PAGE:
Adams, on the other hand, is a stud when healthy and was just three yards shy of 1,000 last season even after missing four games. Currently, the 27-year-old has an average draft position (ADP) of 18 and is the third WR off the board, according fantasypros.com.

Minnesota Vikings

Adam Thielen is the present, but I’m excited about Justin Jefferson as the future. The six-foot-one, 202-pound LSU Tiger may take some time to ramp up, but his straight-away burst, natural hands and ridiculous catch radius are too good to pass on as a mid-round draft choice.

Thielen had not missed a game in five previous NFL seasons before last year, so his nagging injuries from 2019 don’t concern me. Being selected in the late third/early fourth round as a WR1 feels like the right spot for the former walk-on.

Chicago Bears

Like most fantasy position groups on the Bears this season, the wide receiver unit can be described as “yuck.” Allen Robinson II is the only remotely interesting fantasy option here after finishing last season as a WR12 in standard formats.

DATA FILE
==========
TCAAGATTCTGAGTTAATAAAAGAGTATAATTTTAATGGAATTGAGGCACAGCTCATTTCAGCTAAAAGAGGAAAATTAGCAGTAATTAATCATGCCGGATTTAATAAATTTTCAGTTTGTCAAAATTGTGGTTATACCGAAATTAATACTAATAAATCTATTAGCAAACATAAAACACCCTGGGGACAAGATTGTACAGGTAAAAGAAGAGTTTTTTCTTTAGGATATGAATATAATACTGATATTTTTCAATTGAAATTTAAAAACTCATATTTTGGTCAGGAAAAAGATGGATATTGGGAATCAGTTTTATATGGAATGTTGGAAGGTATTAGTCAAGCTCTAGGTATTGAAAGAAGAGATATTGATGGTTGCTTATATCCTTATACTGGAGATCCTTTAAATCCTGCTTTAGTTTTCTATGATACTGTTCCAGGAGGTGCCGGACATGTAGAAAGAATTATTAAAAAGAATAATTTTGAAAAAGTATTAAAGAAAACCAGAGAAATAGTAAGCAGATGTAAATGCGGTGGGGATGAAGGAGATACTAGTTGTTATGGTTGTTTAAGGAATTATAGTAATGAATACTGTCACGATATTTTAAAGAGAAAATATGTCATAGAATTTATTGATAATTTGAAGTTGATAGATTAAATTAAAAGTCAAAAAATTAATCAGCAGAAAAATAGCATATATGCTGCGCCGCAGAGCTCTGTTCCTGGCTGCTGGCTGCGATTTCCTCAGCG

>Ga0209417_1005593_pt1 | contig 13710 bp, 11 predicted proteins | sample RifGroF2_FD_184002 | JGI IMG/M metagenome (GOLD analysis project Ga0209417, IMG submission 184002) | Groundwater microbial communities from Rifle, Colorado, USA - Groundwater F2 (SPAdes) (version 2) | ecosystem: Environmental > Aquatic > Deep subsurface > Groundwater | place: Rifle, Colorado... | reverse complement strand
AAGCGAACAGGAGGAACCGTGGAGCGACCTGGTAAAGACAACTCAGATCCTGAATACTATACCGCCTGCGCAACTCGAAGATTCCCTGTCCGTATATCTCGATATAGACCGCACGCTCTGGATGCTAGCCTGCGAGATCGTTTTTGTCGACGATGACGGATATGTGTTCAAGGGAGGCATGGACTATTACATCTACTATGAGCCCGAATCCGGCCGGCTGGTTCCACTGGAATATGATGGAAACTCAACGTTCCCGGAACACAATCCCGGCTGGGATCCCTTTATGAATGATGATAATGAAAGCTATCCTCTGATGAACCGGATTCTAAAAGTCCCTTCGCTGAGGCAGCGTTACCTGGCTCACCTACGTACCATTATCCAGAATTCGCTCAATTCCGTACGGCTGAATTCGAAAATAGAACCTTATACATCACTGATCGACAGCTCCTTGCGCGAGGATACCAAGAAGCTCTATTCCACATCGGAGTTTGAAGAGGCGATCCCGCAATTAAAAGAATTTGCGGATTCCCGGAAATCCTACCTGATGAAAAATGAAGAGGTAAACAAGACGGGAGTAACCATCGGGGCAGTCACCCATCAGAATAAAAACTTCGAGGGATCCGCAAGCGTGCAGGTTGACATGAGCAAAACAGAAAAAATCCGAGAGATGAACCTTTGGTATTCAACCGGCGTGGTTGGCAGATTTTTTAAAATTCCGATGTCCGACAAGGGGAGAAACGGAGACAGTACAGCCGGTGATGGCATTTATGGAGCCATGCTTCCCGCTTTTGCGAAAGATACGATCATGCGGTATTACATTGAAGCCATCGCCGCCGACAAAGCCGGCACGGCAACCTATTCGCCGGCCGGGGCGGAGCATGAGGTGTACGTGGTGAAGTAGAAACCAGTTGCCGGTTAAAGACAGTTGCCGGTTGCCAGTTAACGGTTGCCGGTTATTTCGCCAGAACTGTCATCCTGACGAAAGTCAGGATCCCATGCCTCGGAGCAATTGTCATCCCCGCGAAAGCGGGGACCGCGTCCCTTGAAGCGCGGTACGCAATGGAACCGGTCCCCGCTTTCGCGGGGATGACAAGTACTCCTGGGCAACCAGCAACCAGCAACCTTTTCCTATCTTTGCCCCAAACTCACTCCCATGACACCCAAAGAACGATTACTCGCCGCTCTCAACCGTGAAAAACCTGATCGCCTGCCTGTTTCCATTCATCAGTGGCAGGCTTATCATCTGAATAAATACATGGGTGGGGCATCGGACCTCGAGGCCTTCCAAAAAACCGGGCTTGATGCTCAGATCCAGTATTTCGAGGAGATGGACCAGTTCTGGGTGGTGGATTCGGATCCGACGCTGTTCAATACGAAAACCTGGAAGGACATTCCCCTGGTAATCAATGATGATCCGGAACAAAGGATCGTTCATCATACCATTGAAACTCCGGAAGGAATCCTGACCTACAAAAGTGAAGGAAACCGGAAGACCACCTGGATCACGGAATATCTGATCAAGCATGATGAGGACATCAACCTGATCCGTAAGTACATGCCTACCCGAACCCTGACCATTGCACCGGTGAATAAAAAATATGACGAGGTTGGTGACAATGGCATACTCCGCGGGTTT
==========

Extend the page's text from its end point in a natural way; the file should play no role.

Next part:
It all comes back to the quarterback situation: is it Trubisky or Foles, and what does that mean for Robinson? I could stomach him as the third receiver on my roster with sky-high potential. Anthony Miller, Ted Ginn Jr. and Riley Ridley should not be considered starters in 12-team leagues.

bears-giants
Chicago Bears wide receiver Allen Robinson (12) celebrates his touchdown with Jesper Horsted during the second half against the New York Giants. (Charles Rex Arbogast/AP)

TIGHT END

Minnesota Vikings

From a real-life football perspective, the Vikings are in great shape at tight end. Fantasy-wise though, they are faced with a committee. Now we’ve seen this work well in Philadelphia, but Kyle Rudolph is no Zach Ertz.

The addition of Irv Smith cut down Rudolph’s catches by 25 last season and strangely saw his touchdown total rise by two to six. I’d expect Smith to get even more involved in his second year, which neutralizes both players’ fantasy relevance.